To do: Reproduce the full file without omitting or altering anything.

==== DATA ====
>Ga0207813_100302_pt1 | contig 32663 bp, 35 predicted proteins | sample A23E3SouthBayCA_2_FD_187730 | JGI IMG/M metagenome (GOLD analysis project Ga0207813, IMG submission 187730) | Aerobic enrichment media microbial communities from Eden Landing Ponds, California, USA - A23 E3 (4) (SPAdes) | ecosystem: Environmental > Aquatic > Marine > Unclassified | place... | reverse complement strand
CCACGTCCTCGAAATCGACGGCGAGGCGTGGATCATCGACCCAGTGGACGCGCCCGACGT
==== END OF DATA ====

>Ga0207813_100302_pt1 | contig 32663 bp, 35 predicted proteins | sample A23E3SouthBayCA_2_FD_187730 | JGI IMG/M metagenome (GOLD analysis project Ga0207813, IMG submission 187730) | Aerobic enrichment media microbial communities from Eden Landing Ponds, California, USA - A23 E3 (4) (SPAdes) | ecosystem: Environmental > Aquatic > Marine > Unclassified | place... | reverse complement strand
CCACGTCCTCGAAATCGACGGCGAGGCGTGGATCATCGACCCAGTGGACGCGCCCGACGT